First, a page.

CCM and Christian Marketing

By Meghan O’Gieblyn for Guernica Magazine:

Meghan’s story is thorough, well-written and even more it unmasks some of the strategies and inner realities of the music industry. Was this your experience?

Lifehouse’s “Hanging by a Moment”—which topped the Billboard 100 for the year—is a more well-known example of this trend: “Desperate for changing / Starving for truth / Closer to where I started / Chasing after you.” Although singer/songwriter Jason Wade identified as a Christian and was embraced by the CCM market—his band met playing in a worship team at church—he claimed that Lifehouse was not a “Christian” band. In an interview with Rolling Stone, he said, “We don’t want to be labeled as a ‘Christian band,’ because all of a sudden people’s walls come up, and they won’t listen to your music and what you have to say.”

Basically, CCM caught on to the number one rule of coolness: don’t let your marketing show. The best bands—the successful ones, at least—learned to gloss over the gospel message the same way TV producers camouflaged corporate sponsorship. Explicitly Christian lyrics prevented DC Talk from crossing over to the secular market in the ’90s; today it’s difficult to imagine their unapologetic faith making it in the Christian circuit.

This trend spreads beyond CCM into many areas of evangelical culture. The church is becoming increasingly consumer-friendly. Jacob Hill, director of “worship arts” at New Walk Church, describes the Sunday service music as “exciting, loud, powerful, and relevant,” and boasts that “a lot of people say they feel like they’ve just been at a rock concert.” Over the past ten years, I’ve visited churches that have Starbucks kiosks in the foyer and youth wings decked out with air hockey tables. I’ve witnessed a preacher stop his sermon to play a five-minute clip from Billy Madison. I’ve walked into a sanctuary that was blasting the Black Eyed Peas’s “Let’s Get it Started” to get the congregation pumped for the morning’s message, which was on joy. I have heard a pastor say, from a pulpit, “Hey, I’m not here to preach at anyone.” And yet, in spite of these efforts, churches are retaining only 4 percent of the young people raised in their congregations.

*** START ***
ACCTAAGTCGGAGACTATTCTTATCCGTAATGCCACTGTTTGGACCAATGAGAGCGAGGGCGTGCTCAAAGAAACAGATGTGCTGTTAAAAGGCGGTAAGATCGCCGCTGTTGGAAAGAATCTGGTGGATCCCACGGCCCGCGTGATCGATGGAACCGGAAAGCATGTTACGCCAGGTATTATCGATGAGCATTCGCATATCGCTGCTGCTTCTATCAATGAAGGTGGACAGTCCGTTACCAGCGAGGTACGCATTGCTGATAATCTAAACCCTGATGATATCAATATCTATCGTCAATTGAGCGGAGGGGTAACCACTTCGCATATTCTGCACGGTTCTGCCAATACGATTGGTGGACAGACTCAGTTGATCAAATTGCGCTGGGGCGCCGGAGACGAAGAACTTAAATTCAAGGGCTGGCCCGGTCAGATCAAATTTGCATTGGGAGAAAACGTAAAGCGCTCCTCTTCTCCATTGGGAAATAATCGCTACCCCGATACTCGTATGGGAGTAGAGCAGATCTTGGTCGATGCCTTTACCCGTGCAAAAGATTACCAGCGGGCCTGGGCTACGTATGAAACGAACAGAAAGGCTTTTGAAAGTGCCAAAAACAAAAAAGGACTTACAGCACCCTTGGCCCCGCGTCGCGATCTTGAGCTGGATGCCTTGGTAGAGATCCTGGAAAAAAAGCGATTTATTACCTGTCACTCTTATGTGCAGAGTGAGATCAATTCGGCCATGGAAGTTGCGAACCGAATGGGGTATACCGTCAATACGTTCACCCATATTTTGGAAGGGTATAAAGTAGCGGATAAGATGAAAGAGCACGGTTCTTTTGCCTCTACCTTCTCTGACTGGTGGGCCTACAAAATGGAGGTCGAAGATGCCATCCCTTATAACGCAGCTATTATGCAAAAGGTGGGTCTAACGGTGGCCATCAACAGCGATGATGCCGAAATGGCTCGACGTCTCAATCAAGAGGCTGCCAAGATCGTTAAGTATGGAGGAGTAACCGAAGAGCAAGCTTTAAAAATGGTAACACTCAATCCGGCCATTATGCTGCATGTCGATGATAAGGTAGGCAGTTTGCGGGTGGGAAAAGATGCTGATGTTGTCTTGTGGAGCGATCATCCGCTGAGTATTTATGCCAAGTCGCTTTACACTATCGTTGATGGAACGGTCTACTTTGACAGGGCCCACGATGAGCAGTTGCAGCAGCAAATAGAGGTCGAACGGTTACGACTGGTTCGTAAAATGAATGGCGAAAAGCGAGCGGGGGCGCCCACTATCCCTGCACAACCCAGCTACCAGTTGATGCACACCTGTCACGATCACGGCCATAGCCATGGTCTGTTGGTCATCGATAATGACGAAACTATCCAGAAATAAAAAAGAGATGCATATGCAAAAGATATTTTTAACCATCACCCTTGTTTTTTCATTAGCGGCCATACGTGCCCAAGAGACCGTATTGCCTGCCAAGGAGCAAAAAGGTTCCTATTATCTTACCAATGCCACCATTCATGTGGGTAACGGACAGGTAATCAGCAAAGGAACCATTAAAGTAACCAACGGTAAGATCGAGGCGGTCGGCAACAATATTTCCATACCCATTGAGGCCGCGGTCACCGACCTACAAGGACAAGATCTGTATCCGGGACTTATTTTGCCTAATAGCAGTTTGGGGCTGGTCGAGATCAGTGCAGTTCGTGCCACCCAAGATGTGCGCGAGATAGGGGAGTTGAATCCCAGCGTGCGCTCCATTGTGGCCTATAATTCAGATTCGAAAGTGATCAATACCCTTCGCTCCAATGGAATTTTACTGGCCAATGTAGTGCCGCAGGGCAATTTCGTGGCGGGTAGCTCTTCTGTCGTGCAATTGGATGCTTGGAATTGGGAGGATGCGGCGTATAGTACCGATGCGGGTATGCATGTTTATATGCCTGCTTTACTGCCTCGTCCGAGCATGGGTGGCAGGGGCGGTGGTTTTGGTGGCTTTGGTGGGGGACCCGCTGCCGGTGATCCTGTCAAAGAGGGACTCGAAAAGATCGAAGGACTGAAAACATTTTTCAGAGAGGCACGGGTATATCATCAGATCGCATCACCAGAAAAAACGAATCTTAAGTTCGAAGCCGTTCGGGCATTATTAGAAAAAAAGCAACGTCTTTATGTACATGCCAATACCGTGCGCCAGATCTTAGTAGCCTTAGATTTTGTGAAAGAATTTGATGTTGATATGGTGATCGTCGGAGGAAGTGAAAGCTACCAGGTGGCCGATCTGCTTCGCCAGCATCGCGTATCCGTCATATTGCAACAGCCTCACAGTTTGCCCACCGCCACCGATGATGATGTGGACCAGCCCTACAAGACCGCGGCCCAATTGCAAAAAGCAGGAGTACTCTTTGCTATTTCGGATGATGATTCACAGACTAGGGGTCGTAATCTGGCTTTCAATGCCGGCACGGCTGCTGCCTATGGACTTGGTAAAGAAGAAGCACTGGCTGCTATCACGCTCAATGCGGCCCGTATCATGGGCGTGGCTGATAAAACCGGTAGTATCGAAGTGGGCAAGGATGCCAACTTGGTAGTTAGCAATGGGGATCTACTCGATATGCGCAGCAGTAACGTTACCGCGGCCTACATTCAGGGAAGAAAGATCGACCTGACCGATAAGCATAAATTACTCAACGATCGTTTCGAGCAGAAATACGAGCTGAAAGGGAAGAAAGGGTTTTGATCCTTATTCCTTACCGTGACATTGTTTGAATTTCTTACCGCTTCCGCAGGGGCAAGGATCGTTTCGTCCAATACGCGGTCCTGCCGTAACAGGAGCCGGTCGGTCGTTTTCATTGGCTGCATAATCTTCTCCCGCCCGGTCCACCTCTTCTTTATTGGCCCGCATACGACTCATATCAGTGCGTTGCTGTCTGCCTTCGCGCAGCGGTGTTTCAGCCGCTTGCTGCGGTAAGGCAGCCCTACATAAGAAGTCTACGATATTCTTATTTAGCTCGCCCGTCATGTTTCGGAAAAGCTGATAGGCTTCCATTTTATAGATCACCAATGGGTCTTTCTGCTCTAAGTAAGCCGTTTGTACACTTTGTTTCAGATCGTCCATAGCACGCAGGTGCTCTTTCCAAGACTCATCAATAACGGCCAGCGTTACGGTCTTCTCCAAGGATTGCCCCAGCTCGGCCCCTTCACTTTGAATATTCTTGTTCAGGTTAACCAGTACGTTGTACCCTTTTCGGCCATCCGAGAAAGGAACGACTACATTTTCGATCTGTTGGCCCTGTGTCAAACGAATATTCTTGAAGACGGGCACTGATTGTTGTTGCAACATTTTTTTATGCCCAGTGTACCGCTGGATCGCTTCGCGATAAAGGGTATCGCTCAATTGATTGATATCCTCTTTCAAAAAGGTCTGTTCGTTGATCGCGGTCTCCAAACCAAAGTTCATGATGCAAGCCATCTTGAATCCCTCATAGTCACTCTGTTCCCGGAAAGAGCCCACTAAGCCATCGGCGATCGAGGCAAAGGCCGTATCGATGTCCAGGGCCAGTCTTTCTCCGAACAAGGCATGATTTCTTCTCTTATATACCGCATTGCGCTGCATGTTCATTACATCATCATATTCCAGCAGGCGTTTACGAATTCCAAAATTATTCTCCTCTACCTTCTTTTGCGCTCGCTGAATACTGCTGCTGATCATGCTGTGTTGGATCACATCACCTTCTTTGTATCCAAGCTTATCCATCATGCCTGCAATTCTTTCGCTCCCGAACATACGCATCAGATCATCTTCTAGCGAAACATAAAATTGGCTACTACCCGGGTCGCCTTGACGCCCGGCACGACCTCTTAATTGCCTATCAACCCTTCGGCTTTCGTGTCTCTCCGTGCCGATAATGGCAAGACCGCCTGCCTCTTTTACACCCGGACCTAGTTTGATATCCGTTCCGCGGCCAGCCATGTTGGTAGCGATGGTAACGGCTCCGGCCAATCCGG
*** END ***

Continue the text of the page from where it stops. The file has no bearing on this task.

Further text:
Despite all the affected teenage rebellion, I continued to call myself a Christian into my early twenties. When I finally stopped, it wasn’t because being a believer made me uncool or outdated or freakish. It was because being a Christian no longer meant anything. It was a label to slap on my Facebook page, next to my music preferences. The gospel became just another product someone was trying to sell me, and a paltry one at that because the church isn’t Viacom: it doesn’t have a Department of Brand Strategy and Planning. Staying relevant in late consumer capitalism requires highly sophisticated resources and the willingness to tailor your values to whatever your audience wants. In trying to compete in this market, the church has forfeited the one advantage it had in the game to attract disillusioned youth: authenticity. When it comes to intransigent values, the profit-driven world has zilch to offer. If Christian leaders weren’t so ashamed of those unvarnished values, they might have something more attractive than anything on today’s bleak moral market. In the meantime, they’ve lost one more kid to the competition.

About Scot McKnight

Scot McKnight is a recognized authority on the New Testament, early Christianity, and the historical Jesus. McKnight, author of more than fifty books, is the Professor of New Testament at Northern Seminary in Lombard, IL.

  • Robin

    I became a Christian at age 20 and I was always more attracted to authentic expressions of faith, regardless of whether or not they fit into a contemporary Christian mold. So, I was a fan of Jennifer Knapp and Derek Webb, because they presented real struggles, and not so much of DC Talk. I liked Bonhoeffer, and old Puritans, and Flannery O’Connor, but most of the stuff that sells out at Chrisitan bookstores (prayer of Jabez) was nauseating.

    I have always found the stuff that sells the hottest at Christian bookstores extremely untasteful. I’ve never owned a WWJD bracelet, or 10 t-shirts with scripture plastered on them, and there is no icthus bumper sticker on my car. I can see how kids that grow up surrounded by that consumerist, easily believism, inch-deep theological background would conclude that there is little purpose to remaining attached to the church. I think if churches encouraged their children to drink deeply in theological waters, whatever their theological tradition, they would find enough meat and meaning to keep them there, whatever the worship style.